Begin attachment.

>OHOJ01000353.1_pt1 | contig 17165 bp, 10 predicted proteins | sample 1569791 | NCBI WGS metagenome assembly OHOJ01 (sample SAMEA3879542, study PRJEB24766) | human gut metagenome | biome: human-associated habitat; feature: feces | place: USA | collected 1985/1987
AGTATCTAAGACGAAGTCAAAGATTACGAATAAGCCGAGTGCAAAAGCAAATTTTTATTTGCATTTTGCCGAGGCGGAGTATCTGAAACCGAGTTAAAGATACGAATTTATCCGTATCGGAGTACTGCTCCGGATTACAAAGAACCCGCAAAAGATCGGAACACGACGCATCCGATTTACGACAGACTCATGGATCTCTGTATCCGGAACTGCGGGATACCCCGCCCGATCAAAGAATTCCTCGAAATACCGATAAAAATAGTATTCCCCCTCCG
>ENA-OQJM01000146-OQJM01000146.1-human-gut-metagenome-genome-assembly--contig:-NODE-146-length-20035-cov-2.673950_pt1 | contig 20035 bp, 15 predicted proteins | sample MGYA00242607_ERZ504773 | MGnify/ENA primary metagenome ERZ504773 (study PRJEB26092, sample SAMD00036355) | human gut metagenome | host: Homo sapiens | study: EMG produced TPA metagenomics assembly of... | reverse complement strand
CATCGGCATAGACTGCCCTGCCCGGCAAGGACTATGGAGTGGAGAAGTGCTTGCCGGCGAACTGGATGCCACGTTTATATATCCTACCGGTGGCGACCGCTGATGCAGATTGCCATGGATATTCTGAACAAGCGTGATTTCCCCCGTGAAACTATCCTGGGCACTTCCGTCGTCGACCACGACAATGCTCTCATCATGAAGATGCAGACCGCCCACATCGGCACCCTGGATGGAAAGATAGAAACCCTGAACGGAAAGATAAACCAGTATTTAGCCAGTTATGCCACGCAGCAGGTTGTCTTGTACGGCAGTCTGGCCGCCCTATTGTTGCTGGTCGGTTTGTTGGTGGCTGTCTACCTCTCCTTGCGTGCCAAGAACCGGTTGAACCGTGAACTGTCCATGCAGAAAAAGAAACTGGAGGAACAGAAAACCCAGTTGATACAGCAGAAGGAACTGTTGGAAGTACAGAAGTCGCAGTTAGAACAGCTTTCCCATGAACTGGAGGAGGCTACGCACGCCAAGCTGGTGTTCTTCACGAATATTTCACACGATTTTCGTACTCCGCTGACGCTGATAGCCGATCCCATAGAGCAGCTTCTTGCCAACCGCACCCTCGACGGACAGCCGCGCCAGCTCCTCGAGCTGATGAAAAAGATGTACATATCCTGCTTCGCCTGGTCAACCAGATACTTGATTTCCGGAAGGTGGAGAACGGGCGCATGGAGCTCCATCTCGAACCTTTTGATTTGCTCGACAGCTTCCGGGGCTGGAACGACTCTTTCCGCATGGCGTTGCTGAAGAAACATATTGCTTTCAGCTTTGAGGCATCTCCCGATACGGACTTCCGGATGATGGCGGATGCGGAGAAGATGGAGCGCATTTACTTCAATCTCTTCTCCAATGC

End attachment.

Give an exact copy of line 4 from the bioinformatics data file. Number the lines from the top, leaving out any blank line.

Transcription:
CATCGGCATAGACTGCCCTGCCCGGCAAGGACTATGGAGTGGAGAAGTGCTTGCCGGCGAACTGGATGCCACGTTTATATATCCTACCGGTGGCGACCGCTGATGCAGATTGCCATGGATATTCTGAACAAGCGTGATTTCCCCCGTGAAACTATCCTGGGCACTTCCGTCGTCGACCACGACAATGCTCTCATCATGAAGATGCAGACCGCCCACATCGGCACCCTGGATGGAAAGATAGAAACCCTGAACGGAAAGATAAACCAGTATTTAGCCAGTTATGCCACGCAGCAGGTTGTCTTGTACGGCAGTCTGGCCGCCCTATTGTTGCTGGTCGGTTTGTTGGTGGCTGTCTACCTCTCCTTGCGTGCCAAGAACCGGTTGAACCGTGAACTGTCCATGCAGAAAAAGAAACTGGAGGAACAGAAAACCCAGTTGATACAGCAGAAGGAACTGTTGGAAGTACAGAAGTCGCAGTTAGAACAGCTTTCCCATGAACTGGAGGAGGCTACGCACGCCAAGCTGGTGTTCTTCACGAATATTTCACACGATTTTCGTACTCCGCTGACGCTGATAGCCGATCCCATAGAGCAGCTTCTTGCCAACCGCACCCTCGACGGACAGCCGCGCCAGCTCCTCGAGCTGATGAAAAAGATGTACATATCCTGCTTCGCCTGGTCAACCAGATACTTGATTTCCGGAAGGTGGAGAACGGGCGCATGGAGCTCCATCTCGAACCTTTTGATTTGCTCGACAGCTTCCGGGGCTGGAACGACTCTTTCCGCATGGCGTTGCTGAAGAAACATATTGCTTTCAGCTTTGAGGCATCTCCCGATACGGACTTCCGGATGATGGCGGATGCGGAGAAGATGGAGCGCATTTACTTCAATCTCTTCTCCAATGC